Over these past months of Transformation, one question has come up again and again: “How do we recognize the call of God?” The creator of the universe is not prone to cell phone or email conversation, and only rarely resorts to inscribing things on stone tablets or giving grand visions where everything is all laid out—and none of these things seem to be happening to us. So how are we supposed to know what God has in mind for us as a community or as individual people?
We’ve been reading the Book of Acts together every Sunday morning. Actually, we’re on our second time through—having come to the end of the book at the beginning of summer and realizing that we need another run at it. It’s a great and thought provoking book—even the second time (maybe even more so). It’s an incredible (and dramatic) story, and those of us who have been delving into it are coming to realize that it has a message for us and what God is calling us to—even if the specifics on that aren’t entirely clear. Acts is itself a story about the call of God and those who respond to it—and it is chock full of transformation. So I think it’s a good place to start in answering the question “How do we recognize the call of God?”
First, we’ve got to start in prayer. Prayer is a constant activity in Acts—and especially as the disciples of Jesus faced hard, difficult, or confusing decisions. And we’re not talking merely memorized recitations here; in Acts the disciples “devote” themselves to prayer. And through prayer, transformation begins.
Next, it’s about telling the story. Again and again, even when faced with persecution or death, the followers of Jesus tell the story. They tell anyone who will listen (and even some who don’t want to hear it) about Jesus, and how he brings forgiveness, and how his message of wholeness is meant for all people. And they tell their own stories, stories of the amazing and often strange ways God has worked in their lives. Through the telling of the story, not only the hearers, but the tellers of the story are transformed.
Then, we’ve got to be sure to listen for the Holy Spirit and be willing to follow where the Spirit leads. Paul, Peter, James, Barnabas, Stephen—they all found themselves in places they never expected to be, telling about Jesus to people they never expected to encounter, and doing things they never thought possible. And when things got difficult, they listened to the Spirit and went about it some other way—and through this, God led them into ministry they never even dreamed of.
It sounds so easy, doesn’t it? One could almost write a whole self-help book on these three principles: pray, tell the story, and listen for the Holy Spirit. Just do these three simple steps, and you’ll know for sure where God is calling you. But this morning in Bible study something profound hit me. Most of the time, the disciples in Acts had no idea what was going on. From our perspective it looks so clear: “And the Holy Spirit called Paul to thus and so” but as the things were taking place, I’m pretty convinced they were fumbling around just like we do. Paul got knocked off his horse and spent several days blind before some gracious soul came to tell him what the heck was going on. Peter was released from prison by an angel, but thought he was dreaming until he found himself standing outside by himself. Again and again the disciples of Jesus bumble around until they find the place that the message will take hold—trying and failing again and again until God gives a resounding “You’re on to something!” and things work out.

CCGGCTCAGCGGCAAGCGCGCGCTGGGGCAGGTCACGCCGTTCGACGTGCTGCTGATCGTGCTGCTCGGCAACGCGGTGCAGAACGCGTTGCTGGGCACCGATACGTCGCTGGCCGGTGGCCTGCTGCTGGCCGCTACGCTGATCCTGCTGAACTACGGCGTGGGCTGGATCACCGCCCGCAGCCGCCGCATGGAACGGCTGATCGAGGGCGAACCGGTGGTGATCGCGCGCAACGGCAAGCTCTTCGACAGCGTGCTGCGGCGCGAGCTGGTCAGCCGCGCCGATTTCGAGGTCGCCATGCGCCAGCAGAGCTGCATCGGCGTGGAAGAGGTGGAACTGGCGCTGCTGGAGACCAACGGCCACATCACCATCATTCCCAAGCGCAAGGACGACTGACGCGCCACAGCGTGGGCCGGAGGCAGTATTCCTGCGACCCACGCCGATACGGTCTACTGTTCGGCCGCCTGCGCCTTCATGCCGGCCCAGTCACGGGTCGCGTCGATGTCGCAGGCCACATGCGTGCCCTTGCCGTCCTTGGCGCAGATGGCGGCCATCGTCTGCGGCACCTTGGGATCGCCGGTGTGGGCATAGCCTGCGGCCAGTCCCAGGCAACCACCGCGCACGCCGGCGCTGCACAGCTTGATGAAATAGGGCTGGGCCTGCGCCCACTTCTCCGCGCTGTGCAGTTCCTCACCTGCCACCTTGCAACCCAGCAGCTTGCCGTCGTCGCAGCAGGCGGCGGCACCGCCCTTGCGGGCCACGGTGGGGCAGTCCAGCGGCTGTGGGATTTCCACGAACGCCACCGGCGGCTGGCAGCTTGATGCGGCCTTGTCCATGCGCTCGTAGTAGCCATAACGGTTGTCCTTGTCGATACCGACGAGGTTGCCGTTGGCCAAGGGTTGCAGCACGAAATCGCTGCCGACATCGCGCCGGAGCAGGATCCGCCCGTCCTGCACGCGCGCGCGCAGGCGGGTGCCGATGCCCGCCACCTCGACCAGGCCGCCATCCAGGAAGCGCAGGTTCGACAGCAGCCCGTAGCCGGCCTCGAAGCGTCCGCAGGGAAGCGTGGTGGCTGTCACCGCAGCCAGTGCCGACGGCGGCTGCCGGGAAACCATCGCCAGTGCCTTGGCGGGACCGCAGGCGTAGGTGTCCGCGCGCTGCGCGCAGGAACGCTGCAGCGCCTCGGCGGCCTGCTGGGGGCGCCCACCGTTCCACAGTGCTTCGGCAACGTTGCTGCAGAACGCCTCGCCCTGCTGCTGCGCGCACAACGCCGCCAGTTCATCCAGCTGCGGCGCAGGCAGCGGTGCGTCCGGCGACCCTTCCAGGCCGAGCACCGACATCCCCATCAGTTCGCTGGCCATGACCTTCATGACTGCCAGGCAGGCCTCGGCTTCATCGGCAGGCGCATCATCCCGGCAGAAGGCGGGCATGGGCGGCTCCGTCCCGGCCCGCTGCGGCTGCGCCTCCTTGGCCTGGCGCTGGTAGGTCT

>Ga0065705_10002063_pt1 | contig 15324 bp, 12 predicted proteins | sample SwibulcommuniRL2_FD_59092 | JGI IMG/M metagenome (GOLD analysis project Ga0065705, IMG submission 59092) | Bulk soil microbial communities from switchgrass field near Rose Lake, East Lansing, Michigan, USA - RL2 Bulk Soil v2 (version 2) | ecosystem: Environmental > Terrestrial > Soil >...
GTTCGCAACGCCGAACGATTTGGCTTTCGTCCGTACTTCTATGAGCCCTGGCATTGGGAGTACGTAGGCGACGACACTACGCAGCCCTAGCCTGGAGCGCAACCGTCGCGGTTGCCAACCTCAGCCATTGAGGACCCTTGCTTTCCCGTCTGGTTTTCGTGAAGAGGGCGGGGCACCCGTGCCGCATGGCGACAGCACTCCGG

In the coming months, we will be working hard on developing some guiding principles—praying, telling the story, and listening together to get those hints as to who God is calling us to be. We will seek to figure out and articulate what lies a the core of who we are, those things that make Bethlehem Lutheran Bethlehem Lutheran and will give us a clearer picture of where we may be called to go next. Part of this process will be several “cottage meetings” where we will gather in small groups around food or other activities to talk about what it is that God wants our neighbors and the world to know is true about us. I hope you will make an effort to be a part of one or more of these meetings, and participate in the shaping of our future ministry.
Maybe someday when someone writes “The Acts of Bethlehem Lutheran Church” the unfolding of God’s call will be crystal clear, and we will see what God has been leading us to all along. But in the mean time, we’ve got to bumble around like the disciples in Acts—deep in prayer, continuing to tell the story of Jesus and our own stories, and listening for the Holy Spirit for where we are to go next. If we do this, and seek to live faithfully in the mean time, I believe our calling as a people will begin to get clearer and clearer, like it did in Acts as they discovered that the Good News about Jesus was just too good to keep to themselves. God is calling us to find a place in his vision and mission in the world, too.